subaru

Lupo GTI a classic? You bet

Long before the Up, VW nailed the small hot hatch with the Lupo GTI.jpg

IF YOU want to know who the gatekeepers are when it comes to what is – and what isn’t – a classic car you have to think literally. Often, it’s the people in hi-vis jackets manning the entrances at your nearest car show.

Normally if I’m approaching in my MGB, I could put my house on being waved through with a warm smile (unless it’s a show catering solely for hotted-up Subarus, of course), but I’ve approached in many a car where it could go either way. At one show I was given an appreciative nod because I’d shown up in an MG ZR, which for all its rock-hard suspension and mesh grille is basically your mum’s Rover 25 with a snazzier badge. Yet barely a week later a Ford Puma, a swoopy coupe that did wonders for Ford’s image when it was new, met with a solemn expression and an outstretched arm pointing me in the direction of the public car park, alongside all the Vauxhall Insignias and Kia Cee’ds.

So what advice could I give the chap who emailed from Crosby the other day, pondering whether his beloved Volkswagen Lupo GTI has made it to classic car-dom? This petite hot hatch is essentially the early Noughties predecessor to today’s Up GTI, and shares its no-frills, lightness-added sense of fun. A lot of what made the original Golf so much fun lives on in both.

It has an awful lot going for it, but because it’s the equivalent of an 18-year-old queuing up for a nightclub with a freshly-shaven face, wearing trainers – I wouldn’t be surprised to see it being turned away at the door. The Lupo GTI has a few years yet before it’ll be accepted just about everywhere – turn up at Goodwood or Brooklands in one, for instance, and the gatekeepers will probably laugh – but show up to one of the many Veedub-specific shows across the country this summer and it’ll be met with appreciative nods and quiet mutterings of what a corking – and rare – car it is.

Despite the Government’s best efforts there is no hard and fast rule as to what constitutes a classic car, and I’m glad that there isn’t. One of the questions my Lupo-owning friend pondered was whether cars made between 2000 and 2010 now count as classics, but it’d be too simplistic to argue that a mid-spec Toyota Auris, for instance, is one simply because it was made in the same era as the little GTI. The Teletubbies got to number one barely a few weeks after The Verve’s Bitter Sweet Symphony didn’t – but does that mean it’s stood the test of time?

Some things become classics overnight, and for some it’s a slow-burning process that takes decades. I’ve always reckoned the most important thing is how much time and love people put into them – and it’s the same for VW Lupos, Morris Minors, Triumph motorcycles, steam locomotives, and copies of Bitter Sweet Symphony.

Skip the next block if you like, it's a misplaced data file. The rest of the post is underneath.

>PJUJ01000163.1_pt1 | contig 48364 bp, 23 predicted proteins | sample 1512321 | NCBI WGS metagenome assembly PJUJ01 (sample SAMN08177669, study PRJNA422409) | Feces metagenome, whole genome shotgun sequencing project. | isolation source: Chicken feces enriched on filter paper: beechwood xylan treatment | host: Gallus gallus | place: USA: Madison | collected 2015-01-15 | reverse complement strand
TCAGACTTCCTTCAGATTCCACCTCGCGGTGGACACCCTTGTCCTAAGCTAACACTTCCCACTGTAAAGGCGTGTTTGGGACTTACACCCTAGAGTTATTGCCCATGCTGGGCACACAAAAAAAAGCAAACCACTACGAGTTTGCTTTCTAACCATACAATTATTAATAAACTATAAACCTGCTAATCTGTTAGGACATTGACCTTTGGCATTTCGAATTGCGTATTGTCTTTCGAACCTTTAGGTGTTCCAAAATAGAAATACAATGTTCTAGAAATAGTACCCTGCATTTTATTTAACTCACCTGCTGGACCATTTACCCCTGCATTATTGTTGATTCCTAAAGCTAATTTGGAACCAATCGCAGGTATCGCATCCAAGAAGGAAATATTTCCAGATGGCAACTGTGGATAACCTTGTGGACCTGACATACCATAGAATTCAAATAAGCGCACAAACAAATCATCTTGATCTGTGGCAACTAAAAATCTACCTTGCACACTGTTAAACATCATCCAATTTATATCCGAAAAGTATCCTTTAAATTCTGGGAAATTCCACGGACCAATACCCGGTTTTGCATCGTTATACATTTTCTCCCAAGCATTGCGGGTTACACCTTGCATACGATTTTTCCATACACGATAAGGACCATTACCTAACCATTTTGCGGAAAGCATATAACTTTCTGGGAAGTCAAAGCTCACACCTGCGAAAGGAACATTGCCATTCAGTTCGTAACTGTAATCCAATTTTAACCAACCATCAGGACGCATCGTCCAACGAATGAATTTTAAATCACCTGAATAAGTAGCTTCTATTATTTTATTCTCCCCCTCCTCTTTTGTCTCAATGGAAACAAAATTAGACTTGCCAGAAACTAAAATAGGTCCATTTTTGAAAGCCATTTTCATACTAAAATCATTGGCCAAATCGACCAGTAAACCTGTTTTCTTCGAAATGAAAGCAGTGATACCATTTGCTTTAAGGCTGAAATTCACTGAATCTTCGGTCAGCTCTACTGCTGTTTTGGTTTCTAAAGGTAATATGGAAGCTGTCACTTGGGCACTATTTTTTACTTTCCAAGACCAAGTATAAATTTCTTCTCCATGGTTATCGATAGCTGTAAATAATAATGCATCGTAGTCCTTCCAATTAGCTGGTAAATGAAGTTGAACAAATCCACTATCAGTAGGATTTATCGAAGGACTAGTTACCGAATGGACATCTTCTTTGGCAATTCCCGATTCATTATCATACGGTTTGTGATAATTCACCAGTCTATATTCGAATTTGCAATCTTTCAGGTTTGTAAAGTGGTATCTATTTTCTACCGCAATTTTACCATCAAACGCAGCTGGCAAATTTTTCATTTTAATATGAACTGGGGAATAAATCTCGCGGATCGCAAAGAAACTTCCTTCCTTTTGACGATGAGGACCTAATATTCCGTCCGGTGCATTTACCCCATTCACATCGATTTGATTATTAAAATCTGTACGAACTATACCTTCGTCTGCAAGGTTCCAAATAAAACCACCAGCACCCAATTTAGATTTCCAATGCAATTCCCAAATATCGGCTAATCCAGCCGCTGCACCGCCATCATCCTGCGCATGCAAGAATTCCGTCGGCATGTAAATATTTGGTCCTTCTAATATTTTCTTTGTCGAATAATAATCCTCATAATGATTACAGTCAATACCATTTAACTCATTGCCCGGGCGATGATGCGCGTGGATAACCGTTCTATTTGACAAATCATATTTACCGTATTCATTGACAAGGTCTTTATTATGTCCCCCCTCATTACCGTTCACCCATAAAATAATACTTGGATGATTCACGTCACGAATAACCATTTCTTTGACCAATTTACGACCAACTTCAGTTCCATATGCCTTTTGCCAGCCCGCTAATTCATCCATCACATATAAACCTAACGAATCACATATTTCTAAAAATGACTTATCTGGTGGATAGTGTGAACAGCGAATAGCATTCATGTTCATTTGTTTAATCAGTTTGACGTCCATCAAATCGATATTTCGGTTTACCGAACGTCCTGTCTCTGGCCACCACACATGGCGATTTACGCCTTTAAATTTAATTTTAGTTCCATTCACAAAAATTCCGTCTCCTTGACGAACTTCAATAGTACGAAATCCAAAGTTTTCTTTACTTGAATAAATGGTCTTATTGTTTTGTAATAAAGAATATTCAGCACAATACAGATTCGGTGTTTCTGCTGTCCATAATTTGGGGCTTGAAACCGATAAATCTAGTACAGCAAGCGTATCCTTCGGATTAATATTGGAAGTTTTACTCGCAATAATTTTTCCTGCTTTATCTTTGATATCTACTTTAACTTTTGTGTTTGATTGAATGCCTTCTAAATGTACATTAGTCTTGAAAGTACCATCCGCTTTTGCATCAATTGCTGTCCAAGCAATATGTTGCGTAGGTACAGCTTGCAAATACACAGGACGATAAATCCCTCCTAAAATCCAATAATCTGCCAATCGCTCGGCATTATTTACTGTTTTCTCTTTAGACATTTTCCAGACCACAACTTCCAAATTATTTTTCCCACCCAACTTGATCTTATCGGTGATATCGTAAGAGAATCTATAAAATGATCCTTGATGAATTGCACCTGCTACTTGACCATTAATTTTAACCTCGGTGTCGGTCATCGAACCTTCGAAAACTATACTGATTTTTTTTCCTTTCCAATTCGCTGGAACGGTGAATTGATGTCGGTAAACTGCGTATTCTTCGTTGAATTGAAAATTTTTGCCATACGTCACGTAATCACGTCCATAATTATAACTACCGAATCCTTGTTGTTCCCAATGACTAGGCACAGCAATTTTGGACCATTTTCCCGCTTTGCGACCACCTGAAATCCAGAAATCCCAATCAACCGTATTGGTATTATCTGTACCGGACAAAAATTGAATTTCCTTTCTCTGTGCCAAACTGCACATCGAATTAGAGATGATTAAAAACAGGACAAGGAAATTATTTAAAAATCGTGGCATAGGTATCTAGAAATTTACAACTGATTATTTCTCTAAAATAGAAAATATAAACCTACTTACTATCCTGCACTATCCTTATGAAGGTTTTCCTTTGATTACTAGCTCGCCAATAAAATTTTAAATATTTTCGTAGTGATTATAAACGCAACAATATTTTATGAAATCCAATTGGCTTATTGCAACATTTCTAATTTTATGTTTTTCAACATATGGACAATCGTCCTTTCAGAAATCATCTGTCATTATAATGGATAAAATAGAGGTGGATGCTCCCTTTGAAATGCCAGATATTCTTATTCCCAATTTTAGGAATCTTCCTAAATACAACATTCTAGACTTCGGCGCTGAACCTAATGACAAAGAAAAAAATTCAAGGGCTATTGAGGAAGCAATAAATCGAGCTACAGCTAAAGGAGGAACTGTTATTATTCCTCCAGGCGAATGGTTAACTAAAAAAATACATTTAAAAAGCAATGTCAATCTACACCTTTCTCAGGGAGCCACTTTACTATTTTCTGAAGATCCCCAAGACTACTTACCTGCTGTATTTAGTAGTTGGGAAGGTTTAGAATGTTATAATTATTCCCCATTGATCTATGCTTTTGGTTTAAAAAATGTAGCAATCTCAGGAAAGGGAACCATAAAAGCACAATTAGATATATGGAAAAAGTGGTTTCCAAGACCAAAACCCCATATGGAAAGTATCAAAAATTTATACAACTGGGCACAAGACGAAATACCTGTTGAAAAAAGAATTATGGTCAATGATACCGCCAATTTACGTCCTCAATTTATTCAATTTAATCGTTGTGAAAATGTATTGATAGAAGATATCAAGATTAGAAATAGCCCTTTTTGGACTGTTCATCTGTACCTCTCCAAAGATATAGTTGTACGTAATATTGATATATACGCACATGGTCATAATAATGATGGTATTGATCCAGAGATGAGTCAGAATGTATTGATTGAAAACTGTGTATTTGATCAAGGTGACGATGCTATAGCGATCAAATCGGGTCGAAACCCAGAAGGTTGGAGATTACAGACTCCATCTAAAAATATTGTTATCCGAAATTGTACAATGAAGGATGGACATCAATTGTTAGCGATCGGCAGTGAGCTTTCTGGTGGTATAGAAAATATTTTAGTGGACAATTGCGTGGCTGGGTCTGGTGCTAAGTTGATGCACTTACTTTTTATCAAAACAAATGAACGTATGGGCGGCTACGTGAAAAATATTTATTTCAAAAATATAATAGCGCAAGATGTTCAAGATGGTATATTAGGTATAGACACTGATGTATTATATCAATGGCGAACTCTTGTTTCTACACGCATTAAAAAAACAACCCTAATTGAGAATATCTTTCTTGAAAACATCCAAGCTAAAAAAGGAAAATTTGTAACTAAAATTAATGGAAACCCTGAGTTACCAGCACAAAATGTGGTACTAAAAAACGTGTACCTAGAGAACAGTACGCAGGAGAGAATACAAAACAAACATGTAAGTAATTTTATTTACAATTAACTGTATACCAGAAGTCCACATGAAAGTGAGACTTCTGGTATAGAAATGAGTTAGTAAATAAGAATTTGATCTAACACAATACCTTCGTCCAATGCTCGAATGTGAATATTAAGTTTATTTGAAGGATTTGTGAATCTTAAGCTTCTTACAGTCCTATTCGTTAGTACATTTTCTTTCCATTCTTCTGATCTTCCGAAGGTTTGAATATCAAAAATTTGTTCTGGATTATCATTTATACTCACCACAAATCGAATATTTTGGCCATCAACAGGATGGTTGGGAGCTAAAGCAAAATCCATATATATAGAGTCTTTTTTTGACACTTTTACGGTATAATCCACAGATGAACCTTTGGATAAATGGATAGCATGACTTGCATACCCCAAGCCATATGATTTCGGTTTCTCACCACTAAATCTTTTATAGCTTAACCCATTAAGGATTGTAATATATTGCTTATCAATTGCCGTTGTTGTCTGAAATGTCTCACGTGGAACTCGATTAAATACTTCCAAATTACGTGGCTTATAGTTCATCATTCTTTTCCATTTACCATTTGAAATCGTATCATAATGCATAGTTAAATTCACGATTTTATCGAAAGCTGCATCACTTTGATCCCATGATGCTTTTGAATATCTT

Just be prepared for a man in a hi-vis jacket to disagree with you.

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Closed roads motor sport is a good thing for Britain

F1 cars have long been a big draw at the Ormskirk MotorFest

GIVE the Government credit where it’s due. It’s stuck to its promises and handed power back to Britain’s towns and cities – about 475bhp, by my reckoning.

That’s roughly how much the Cosworth V8 in a Saudia-Williams FW06 F1 car makes, as driven by Alan Jones and Clay Regazzoni in the late 1970s, when they’d have been able to use every last inch of its power on the world’s race circuits. But if you’d seen the same car doing its lap of honour at Ormskirk’s MotorFest event it would’ve been limited, for legal reasons, to the same 30mph your mum’s Fiesta does on the town’s one-way system.

Until now. After years of talking about it Whitehall’s finally gone ahead and lifted the ban on cars doing more than the speed limit at one-off events.

In recent years it has technically been possible to have Ferraris and Jaguars do high speed runs on closed-off British roads, but as it was very complicated and involved obtaining an Act of Parliament very few actually bothered. But as of last Monday it’s now much easier to stage races, sprints and various other forms of motorsport on public roads and in town centres – which I reckon is definitely a good thing.

Take the MotorFest. Every year it brings roughly 15,000 of you into the West Lancashire market town for a bit of high-octane fun, making it Ormskirk’s busiest trading day. It’s a great event, but imagine how much more compelling it’d be if you could watch F1 cars, Jaguar D-types and rally-prepped Subaru Imprezas being given the beans on the one-way system. Obviously these closed-off roads would be properly policed and ‘elf ‘n’ safety checked until the organiser’s desk creaks under the weight of paperwork, but the adrenalin rush of great cars being driven as their makers intended would boost all the businesses nearby.

In fact enterprising so-and-sos could use these new powers for all sorts of things. I’d love to see Lord Street in Southport turned into a sprint course for an afternoon – my bet’s that a Lamborghini Huracan would easily beat a Ferrari 488 in a dash from Duke Street to the fire station. Half Mile Island in Skelmersdale could easily host a round of the British Drift Championship. And what about the Parbold Hill Climb?

I’m sure that precisely none of these ideas will end up anywhere other than the bottom of a beer glass, but it’s nice to know we’re legally allowed to.